He referred to the words of the UN Secretary-General when he stated in Havana that the G77 was founded 60 years ago to remedy centuries of injustice and neglect and that in today’s turbulent world, these nations are entangled in a tangle of world crises, where poverty is increasing, and hunger is growing.
The Group of 77 was united -the Cuban leader said- by the need to change what has not been resolved and the condition of main victims of the current multidimensional global crisis and the current abusive unequal exchange, of the technological scientific gap and the degradation of the environment.
“But we have also been united, for more than half a century, by the inescapable challenge and determination to transform the prevailing international order, which, in addition to being exclusive and irrational, is unsustainable for the planet and unviable for the well-being of all”.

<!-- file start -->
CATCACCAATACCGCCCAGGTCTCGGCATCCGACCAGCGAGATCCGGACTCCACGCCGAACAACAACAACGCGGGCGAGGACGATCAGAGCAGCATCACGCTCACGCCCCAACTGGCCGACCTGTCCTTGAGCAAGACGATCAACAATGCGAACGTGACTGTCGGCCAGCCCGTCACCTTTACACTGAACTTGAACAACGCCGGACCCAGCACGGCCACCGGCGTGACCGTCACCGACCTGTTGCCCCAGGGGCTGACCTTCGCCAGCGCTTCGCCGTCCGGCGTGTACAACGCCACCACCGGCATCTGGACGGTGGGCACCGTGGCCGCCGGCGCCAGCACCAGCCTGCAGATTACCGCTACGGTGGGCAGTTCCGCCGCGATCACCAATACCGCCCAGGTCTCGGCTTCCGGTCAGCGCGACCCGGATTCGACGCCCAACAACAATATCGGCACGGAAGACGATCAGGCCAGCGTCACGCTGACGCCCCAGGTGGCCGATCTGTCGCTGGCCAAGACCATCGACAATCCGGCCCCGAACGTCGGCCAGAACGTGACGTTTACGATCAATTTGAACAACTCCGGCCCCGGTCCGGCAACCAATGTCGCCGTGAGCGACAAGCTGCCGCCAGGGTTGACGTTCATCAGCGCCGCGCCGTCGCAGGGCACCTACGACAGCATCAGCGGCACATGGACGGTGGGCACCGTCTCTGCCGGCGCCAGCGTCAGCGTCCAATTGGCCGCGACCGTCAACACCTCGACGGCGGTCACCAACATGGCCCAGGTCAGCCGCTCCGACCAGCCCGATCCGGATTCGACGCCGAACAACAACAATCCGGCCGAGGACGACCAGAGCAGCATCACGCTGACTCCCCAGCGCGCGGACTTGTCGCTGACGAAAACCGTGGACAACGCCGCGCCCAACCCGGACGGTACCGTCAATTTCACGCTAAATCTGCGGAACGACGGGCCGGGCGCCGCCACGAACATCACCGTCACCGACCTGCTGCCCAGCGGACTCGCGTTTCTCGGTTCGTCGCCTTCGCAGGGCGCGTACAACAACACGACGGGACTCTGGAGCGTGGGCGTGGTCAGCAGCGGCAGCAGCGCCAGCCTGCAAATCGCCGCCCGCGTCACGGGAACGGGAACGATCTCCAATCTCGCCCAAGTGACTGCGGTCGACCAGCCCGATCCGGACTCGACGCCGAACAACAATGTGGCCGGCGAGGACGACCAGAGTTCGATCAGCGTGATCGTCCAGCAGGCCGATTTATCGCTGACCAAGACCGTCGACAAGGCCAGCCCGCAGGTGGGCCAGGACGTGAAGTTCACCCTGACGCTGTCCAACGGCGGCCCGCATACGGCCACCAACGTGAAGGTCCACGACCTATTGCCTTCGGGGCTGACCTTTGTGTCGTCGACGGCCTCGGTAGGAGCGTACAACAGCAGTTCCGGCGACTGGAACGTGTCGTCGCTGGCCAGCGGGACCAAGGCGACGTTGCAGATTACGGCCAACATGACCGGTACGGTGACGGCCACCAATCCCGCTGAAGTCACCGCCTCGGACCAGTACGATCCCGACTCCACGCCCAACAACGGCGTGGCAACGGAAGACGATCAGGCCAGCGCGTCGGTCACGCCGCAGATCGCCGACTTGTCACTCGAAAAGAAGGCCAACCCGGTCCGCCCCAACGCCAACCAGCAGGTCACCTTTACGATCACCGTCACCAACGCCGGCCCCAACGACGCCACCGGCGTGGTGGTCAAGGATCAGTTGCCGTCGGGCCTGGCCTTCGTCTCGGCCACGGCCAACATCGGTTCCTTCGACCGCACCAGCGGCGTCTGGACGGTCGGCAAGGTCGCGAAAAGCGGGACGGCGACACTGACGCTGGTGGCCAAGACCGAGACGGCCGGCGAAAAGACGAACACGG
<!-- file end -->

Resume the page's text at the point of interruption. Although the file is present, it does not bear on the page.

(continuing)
The countries represented in the G77 and China are where 80% of the planet’s population lives, and “not only have we faced the challenge of development, but also the responsibility to modify the structures that marginalize us from global progress and turn many countries of the South into laboratories of renewed forms of domination,” said Díaz-Canel before the plenary of the General Assembly, which is holding its 78th session.
“A new and fairer global contract is urgently needed,” the Cuban president stressed.
He warned that, at the current pace, countries will fail to achieve any of the 17 SDGs, and more than half of the 169 targets agreed in 2015 will be missed. “The outlook is discouraging,” he said.